Nature of Consciousness
Anand V. Hudli
anandhudli at HOTMAIL.COM
Fri Jul 23 16:06:30 CDT 1999
I wrote earlier:
> Whatever ideas that are noble and lofty, are in the Vedas. It *cannot*
> be the case that there are some profound ideas but they are not found
> in the Vedas. Any religion that bases its teachings on such profound
> ideas must be either knowingly or unknowingly following the Vedas.
> However, that religion, unless it is Vedic itself, cannot be following
> Vedas *completely*, but only partially. So we have that all religions
> of the world that are non-vedic must be following the Vedas partially,
> whether such religions acknowledge the Vedas or not.
> It is in this sense that a kind of "universality" of religions
> vis-a-vis the uniqueness of Vedas may be accepted by the follower of
> the Vedas. In other words, a reconciliation of the two views - 1) all
> religions have some universal concepts, and 2) the Vedas are uniquely
> capable of leading us to the truth - may be possible. Note, however,
> that this implies the non-Vedic religions can help one make a good
> beginning in the search for truth, and that the actual realization of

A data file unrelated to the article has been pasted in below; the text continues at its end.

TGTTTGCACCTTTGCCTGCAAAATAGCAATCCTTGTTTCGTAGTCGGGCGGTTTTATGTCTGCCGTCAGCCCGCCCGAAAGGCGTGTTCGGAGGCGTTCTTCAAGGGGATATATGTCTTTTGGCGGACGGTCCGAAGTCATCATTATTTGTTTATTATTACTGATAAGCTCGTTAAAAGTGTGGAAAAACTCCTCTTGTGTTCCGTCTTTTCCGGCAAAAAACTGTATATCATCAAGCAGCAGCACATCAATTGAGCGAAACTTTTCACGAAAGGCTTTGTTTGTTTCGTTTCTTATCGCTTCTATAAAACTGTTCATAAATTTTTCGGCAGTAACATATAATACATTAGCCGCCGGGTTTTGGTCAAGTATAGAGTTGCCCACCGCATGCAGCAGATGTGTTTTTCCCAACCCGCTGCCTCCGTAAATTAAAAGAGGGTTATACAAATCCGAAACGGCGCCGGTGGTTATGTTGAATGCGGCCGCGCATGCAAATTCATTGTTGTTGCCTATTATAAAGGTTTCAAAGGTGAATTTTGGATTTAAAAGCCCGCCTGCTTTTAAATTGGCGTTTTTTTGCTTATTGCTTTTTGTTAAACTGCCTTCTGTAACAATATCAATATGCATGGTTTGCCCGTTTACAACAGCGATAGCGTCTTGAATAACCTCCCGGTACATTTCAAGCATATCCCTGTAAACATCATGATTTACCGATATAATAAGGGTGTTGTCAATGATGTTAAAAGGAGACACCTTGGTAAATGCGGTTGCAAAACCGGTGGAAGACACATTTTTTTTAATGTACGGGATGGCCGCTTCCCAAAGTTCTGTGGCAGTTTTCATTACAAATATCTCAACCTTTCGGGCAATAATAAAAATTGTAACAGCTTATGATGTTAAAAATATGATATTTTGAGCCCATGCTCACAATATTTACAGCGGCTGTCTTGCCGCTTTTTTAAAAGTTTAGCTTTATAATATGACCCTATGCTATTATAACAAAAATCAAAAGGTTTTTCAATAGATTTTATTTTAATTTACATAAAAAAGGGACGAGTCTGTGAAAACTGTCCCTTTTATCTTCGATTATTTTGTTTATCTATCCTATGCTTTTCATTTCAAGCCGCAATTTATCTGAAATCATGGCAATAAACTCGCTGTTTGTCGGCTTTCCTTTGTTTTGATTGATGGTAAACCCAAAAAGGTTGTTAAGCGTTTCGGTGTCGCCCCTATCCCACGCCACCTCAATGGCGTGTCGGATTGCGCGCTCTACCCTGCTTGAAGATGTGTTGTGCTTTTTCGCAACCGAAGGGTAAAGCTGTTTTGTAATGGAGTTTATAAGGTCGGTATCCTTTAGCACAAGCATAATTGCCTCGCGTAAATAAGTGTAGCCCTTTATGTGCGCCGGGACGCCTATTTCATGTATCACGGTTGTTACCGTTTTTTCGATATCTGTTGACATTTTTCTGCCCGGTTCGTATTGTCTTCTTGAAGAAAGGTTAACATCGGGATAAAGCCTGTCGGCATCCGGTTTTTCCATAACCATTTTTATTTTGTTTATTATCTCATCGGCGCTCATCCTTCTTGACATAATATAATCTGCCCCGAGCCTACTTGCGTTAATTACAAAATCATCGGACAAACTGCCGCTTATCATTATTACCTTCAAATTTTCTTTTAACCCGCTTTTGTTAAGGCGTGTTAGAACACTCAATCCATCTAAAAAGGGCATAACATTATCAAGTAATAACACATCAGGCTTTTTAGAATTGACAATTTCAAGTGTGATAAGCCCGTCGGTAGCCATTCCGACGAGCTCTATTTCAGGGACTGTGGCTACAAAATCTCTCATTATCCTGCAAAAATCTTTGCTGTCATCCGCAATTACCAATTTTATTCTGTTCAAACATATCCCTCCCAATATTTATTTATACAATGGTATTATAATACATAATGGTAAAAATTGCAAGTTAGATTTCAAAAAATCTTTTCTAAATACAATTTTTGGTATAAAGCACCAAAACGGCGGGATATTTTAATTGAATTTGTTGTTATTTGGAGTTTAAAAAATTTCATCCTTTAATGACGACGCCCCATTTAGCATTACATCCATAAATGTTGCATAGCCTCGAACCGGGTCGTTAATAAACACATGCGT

> truth takes nothing short of the Vedas.
Krishna makes a statement that seems to be analogous to the position of
the Vedas with respect to other religions.
mayA tatamidaM sarvaM jagadavyaktamUrtinA |
matsthAni sarvabhUtAni na chAhaM teshhvavasthitaH || 9.4||
This whole world has been pervaded by Me in My nature as being beyond the
range of senses. All beings (from BrahmA down to a blade of grass) exist
in Me, but I am not in (contact with) them, not contained by them.
Similar is the status of the Vedic religion. It may be true that there
are many great nonVedic religions in the world. But the essence of such
religions is already in the eternal and changeless Vedas. And the Vedas
are not contained in or influenced by any such religion. Whatever the
nonVedic religions preach cannot contain what is taught by the Vedas.
This is why the Vedas have a unique position.
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